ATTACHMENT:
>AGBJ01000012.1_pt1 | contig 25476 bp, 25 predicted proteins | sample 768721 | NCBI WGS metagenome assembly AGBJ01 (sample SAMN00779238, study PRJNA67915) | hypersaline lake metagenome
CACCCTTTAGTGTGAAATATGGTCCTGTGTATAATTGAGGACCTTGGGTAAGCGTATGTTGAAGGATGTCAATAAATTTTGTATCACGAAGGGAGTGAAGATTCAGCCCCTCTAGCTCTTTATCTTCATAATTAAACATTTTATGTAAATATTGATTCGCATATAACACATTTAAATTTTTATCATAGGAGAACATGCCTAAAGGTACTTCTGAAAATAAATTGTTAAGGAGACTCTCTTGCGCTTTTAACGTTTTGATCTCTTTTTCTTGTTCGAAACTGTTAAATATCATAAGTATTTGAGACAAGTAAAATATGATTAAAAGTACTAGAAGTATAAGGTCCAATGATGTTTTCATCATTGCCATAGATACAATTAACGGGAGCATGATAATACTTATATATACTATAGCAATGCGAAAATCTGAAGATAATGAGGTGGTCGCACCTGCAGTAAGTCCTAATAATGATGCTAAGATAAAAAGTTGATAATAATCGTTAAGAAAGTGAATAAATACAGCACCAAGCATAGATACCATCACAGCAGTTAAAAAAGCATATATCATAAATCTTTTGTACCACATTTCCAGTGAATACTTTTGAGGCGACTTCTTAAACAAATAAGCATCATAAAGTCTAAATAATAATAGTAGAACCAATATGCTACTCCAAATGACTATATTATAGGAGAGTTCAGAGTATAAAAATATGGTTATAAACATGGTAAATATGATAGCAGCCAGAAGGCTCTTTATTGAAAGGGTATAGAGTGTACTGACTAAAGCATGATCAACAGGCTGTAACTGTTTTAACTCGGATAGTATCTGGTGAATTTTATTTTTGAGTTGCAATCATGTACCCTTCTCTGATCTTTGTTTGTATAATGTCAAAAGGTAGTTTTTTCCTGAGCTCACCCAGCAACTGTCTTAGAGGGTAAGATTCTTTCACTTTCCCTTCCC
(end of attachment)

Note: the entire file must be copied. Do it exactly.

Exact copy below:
>AGBJ01000012.1_pt1 | contig 25476 bp, 25 predicted proteins | sample 768721 | NCBI WGS metagenome assembly AGBJ01 (sample SAMN00779238, study PRJNA67915) | hypersaline lake metagenome
CACCCTTTAGTGTGAAATATGGTCCTGTGTATAATTGAGGACCTTGGGTAAGCGTATGTTGAAGGATGTCAATAAATTTTGTATCACGAAGGGAGTGAAGATTCAGCCCCTCTAGCTCTTTATCTTCATAATTAAACATTTTATGTAAATATTGATTCGCATATAACACATTTAAATTTTTATCATAGGAGAACATGCCTAAAGGTACTTCTGAAAATAAATTGTTAAGGAGACTCTCTTGCGCTTTTAACGTTTTGATCTCTTTTTCTTGTTCGAAACTGTTAAATATCATAAGTATTTGAGACAAGTAAAATATGATTAAAAGTACTAGAAGTATAAGGTCCAATGATGTTTTCATCATTGCCATAGATACAATTAACGGGAGCATGATAATACTTATATATACTATAGCAATGCGAAAATCTGAAGATAATGAGGTGGTCGCACCTGCAGTAAGTCCTAATAATGATGCTAAGATAAAAAGTTGATAATAATCGTTAAGAAAGTGAATAAATACAGCACCAAGCATAGATACCATCACAGCAGTTAAAAAAGCATATATCATAAATCTTTTGTACCACATTTCCAGTGAATACTTTTGAGGCGACTTCTTAAACAAATAAGCATCATAAAGTCTAAATAATAATAGTAGAACCAATATGCTACTCCAAATGACTATATTATAGGAGAGTTCAGAGTATAAAAATATGGTTATAAACATGGTAAATATGATAGCAGCCAGAAGGCTCTTTATTGAAAGGGTATAGAGTGTACTGACTAAAGCATGATCAACAGGCTGTAACTGTTTTAACTCGGATAGTATCTGGTGAATTTTATTTTTGAGTTGCAATCATGTACCCTTCTCTGATCTTTGTTTGTATAATGTCAAAAGGTAGTTTTTTCCTGAGCTCACCCAGCAACTGTCTTAGAGGGTAAGATTCTTTCACTTTCCCTTCCC